McCall et al. [12] recommended that professional soccer teams included R&D into their daily activities to reduce injuries and to optimize performance. Most of the participants in the studies included in our paper were soccer players (26%), and this could be due to the fact that most of the studies were in soccer. In this particular sport, AI was applied to “training load” [71, 73], “training process/knee injury causes” [63], “heart defect detection” [64], “ground reaction force pattern” [65], “psychosocial stress factors” [69], and “screening” [15]. In summary, the AI techniques or methods applied to predict the injury risk (n = 7 studies) in the sample are composed of collegiate (14%) and professional (86%) soccer players and were distributed as following: 43% were on artificial neural network [63,64,65], 29% on decision tree classifier [15, 71], and 14% on each of Bayesian logistic regression [69] and least absolute shrinkage and selection operator [73] (for details see Additional file 2: Table S2). Regarding the soccer performance domain, AI was applied to “technical and tactical analysis” [30, 36, 44, 45, 48, 50], “match attendance” [31], as well as on “psychological dynamics of cooperative teamwork” [35]. The AI techniques or methods used to predict sporting performance (n = 8 studies) in youth academy (13%), semi-professional (13%), and professional (75%) soccer players were as follows: 25% each of artificial neural network [30, 31], Bayesian network [35, 36] and decision tree classifier [44, 45], and 13% each of fuzzy clustering [48] and K-means clustering [50]. A great challenge for the future is the application of AI models to integrate all related variables for injury risk assessment and performance prediction.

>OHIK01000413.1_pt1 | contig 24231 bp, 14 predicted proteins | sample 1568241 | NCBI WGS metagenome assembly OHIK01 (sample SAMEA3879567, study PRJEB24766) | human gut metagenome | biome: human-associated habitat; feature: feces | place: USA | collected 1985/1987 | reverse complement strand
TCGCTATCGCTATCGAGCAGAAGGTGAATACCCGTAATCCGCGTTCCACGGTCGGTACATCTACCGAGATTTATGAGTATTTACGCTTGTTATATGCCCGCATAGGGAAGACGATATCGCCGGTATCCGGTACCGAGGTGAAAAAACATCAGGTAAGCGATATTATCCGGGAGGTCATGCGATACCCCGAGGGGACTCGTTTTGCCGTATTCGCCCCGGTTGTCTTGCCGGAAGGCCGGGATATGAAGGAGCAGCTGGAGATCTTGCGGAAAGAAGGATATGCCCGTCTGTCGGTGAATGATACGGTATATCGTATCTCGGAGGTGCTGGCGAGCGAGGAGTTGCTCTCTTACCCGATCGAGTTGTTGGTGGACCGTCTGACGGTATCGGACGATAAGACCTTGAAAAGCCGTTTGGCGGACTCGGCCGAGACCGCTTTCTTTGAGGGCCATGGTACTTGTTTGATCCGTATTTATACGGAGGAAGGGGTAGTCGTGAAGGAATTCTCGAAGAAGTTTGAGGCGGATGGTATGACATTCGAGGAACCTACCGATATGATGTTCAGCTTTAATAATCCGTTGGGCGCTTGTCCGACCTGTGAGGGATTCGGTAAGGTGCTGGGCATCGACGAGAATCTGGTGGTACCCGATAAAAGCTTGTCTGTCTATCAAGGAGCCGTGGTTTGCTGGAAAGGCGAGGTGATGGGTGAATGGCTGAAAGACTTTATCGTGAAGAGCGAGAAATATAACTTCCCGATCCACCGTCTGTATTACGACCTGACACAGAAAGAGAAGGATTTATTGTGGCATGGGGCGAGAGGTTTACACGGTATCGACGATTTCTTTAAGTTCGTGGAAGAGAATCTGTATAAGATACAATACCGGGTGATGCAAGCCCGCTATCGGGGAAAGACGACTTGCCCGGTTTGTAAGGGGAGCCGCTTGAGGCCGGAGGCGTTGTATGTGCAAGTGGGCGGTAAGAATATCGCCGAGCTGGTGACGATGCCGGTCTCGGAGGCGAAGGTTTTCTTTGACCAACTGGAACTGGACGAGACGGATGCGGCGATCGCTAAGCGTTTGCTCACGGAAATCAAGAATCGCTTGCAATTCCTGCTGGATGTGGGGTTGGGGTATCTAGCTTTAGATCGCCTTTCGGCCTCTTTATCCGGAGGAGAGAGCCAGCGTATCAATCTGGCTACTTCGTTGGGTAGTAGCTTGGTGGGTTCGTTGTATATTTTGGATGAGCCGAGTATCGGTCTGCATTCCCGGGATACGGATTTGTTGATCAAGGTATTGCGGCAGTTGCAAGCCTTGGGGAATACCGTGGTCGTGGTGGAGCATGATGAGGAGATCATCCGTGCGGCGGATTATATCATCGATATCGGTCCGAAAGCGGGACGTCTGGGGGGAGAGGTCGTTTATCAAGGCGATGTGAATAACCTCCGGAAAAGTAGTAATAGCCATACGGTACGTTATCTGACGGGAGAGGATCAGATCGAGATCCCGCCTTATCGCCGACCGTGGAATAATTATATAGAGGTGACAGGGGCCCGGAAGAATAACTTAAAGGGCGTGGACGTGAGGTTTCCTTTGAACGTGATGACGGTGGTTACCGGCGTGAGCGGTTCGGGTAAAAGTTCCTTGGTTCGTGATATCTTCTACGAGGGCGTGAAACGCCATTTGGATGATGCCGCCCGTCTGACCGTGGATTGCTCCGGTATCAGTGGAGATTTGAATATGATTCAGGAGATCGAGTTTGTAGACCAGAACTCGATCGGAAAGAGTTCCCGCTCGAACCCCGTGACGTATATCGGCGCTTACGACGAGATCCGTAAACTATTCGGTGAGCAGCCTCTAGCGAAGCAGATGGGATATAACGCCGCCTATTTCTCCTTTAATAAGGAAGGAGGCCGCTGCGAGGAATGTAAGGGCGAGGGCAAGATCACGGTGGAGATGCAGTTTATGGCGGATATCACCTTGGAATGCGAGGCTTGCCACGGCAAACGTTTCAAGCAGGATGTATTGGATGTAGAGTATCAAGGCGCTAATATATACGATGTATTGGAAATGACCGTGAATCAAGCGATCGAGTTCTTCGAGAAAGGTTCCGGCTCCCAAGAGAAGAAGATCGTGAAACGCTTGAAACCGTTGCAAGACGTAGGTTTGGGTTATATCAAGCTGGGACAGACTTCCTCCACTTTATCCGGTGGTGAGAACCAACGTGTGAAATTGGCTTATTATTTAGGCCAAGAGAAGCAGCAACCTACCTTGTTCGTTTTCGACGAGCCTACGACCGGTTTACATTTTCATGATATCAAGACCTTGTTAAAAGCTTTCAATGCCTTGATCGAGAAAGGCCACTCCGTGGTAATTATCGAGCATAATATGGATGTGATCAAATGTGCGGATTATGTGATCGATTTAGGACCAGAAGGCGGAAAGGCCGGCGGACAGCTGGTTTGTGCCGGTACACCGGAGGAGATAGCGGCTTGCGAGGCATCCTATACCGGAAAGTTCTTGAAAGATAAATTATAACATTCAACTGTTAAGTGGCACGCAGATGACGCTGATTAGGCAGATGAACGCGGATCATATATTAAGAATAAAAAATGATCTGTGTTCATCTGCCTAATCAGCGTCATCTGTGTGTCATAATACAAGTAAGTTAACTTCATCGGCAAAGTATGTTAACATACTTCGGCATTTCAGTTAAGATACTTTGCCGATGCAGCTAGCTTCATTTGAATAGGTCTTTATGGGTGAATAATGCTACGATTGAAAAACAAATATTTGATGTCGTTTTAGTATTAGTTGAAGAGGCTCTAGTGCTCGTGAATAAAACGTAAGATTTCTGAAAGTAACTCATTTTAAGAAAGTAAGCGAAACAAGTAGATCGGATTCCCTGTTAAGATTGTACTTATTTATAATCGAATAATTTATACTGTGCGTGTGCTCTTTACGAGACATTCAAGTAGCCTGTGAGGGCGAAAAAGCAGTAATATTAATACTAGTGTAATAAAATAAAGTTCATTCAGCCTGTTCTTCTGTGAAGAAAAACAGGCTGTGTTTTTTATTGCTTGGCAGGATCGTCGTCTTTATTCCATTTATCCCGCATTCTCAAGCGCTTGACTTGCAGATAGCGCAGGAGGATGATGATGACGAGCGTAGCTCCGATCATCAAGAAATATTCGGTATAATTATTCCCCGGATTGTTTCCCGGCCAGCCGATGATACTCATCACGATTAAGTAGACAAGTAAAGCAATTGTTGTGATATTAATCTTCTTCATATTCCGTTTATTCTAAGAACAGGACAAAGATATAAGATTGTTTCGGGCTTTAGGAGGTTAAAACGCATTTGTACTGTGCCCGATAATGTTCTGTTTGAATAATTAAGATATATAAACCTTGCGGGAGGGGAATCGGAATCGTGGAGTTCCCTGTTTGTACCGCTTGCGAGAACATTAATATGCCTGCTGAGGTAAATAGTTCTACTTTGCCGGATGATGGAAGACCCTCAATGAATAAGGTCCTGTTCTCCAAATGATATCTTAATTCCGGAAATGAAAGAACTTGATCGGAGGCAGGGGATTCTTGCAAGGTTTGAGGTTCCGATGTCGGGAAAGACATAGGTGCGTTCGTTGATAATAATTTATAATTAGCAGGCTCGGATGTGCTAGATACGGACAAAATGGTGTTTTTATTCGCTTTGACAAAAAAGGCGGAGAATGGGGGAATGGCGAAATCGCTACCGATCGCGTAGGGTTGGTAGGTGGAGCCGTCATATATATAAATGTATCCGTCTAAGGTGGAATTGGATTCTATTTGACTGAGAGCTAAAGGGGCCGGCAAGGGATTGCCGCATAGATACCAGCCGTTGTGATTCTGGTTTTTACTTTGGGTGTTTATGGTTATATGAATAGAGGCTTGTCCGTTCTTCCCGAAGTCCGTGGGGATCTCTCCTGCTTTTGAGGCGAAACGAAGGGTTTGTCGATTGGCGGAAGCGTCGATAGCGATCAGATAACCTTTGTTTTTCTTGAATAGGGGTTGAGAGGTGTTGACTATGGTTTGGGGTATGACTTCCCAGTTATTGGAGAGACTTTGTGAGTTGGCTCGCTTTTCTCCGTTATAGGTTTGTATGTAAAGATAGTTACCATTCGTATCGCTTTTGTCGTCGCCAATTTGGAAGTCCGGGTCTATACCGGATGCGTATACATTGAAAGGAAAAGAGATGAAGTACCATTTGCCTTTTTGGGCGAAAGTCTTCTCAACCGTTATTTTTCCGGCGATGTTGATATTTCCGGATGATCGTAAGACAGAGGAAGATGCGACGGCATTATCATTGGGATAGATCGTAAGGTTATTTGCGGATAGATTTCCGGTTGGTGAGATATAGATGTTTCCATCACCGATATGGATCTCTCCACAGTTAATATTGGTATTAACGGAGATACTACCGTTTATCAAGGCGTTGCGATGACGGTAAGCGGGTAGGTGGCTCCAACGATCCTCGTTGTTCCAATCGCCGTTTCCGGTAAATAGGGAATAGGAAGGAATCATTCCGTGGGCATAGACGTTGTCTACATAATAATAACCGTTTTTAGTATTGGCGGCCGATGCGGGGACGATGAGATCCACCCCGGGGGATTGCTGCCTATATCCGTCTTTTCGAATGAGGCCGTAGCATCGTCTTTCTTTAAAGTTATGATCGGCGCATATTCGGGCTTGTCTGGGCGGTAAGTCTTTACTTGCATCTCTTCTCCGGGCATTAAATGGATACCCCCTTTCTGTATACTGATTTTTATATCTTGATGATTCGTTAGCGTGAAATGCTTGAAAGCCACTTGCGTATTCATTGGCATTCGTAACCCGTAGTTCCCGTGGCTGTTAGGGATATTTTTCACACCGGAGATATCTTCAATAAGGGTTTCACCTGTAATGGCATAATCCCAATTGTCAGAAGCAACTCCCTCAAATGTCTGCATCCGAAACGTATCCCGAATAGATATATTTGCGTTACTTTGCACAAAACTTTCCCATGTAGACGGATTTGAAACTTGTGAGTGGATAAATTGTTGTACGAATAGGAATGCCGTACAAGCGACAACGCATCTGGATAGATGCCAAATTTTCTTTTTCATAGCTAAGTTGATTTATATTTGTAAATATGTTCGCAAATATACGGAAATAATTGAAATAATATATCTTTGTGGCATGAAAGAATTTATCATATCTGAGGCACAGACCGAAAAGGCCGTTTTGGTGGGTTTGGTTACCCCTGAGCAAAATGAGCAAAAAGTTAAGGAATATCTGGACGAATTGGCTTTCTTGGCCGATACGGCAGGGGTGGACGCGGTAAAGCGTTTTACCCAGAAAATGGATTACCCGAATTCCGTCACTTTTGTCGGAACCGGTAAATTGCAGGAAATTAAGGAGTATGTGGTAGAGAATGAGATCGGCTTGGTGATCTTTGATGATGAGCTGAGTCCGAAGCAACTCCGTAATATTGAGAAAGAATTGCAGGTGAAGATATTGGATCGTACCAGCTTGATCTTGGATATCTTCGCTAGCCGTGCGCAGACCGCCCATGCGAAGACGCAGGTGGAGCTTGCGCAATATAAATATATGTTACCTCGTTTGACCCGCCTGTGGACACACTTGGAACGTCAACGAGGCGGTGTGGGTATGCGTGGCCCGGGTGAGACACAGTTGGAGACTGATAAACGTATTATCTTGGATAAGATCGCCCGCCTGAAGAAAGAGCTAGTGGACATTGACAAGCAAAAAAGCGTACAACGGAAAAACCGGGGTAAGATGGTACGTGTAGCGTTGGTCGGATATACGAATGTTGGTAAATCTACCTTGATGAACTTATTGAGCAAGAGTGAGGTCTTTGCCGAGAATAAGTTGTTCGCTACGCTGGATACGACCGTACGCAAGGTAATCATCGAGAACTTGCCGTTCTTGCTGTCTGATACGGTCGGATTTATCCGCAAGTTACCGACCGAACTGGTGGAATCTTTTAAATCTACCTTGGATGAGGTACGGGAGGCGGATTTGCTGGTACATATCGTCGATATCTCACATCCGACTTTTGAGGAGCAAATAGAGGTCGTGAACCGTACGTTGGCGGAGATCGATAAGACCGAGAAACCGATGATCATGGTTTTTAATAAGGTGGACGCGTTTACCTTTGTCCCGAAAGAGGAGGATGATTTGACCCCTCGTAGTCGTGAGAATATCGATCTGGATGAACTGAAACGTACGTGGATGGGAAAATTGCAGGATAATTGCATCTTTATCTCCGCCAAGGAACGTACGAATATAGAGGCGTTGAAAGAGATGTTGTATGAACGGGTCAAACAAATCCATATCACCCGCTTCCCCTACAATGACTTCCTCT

The second sport in AI application was basketball. Most of the studies on performance were in the “technical and tactical analysis” area [20, 22,23,24,25, 41,42,43, 55, 62], whereas one study was on the “physical, technical, and tactical analysis” [21]. Their focus justifies the recognized importance of physical, technical, and tactical analysis for basketball success [79, 80]. On a separate note, one study described a system for the automatic detection and tracking of the ball trajectory during a free throw based on algorithms [81]. According to the authors of that paper, coaches using this system will be able to monitor the trajectory of the ball and the parameters of the free throw, a fact that will help them correct the technique and hence improve the athletic performance of basketball players [81]. Our analysis showed that the AI techniques or methods used to predict sporting performance (n = 11 studies) were with youth academy (9%), semi-professional (9%), and professional (82%) basketball players. The methods reported were as follows: on each artificial neural network (55%) [20,21,22,23,24,25], on decision tree classifier (27%) [41,42,43], and 9% each of Markov process [55] and support vector machine + decision tree classifier [62]. For injury risk assessment, the studies were based on “training process/knee injury causes” [66] and “heart defect detection” [64]. The prediction of knee injury risk is essential due to the high costs of medical treatment [82] and to the high rates of medically disqualifying injuries among young athletes [83]. Heart defect detection for basketball players is also highly desired because sudden cardiac death risk among males was estimated at more than 10 times higher than that in the overall athletic population of the National Collegiate Athletic Association (NCAA) Division 1 (i.e., 1 in 5,200 vs. 1 in 53,703 athletes per year) [84, 85]. For injury risk prediction, the most frequently used AI technique or method (n = 2 studies) applied in collegiate and professional basketball players was artificial neural network [64, 66].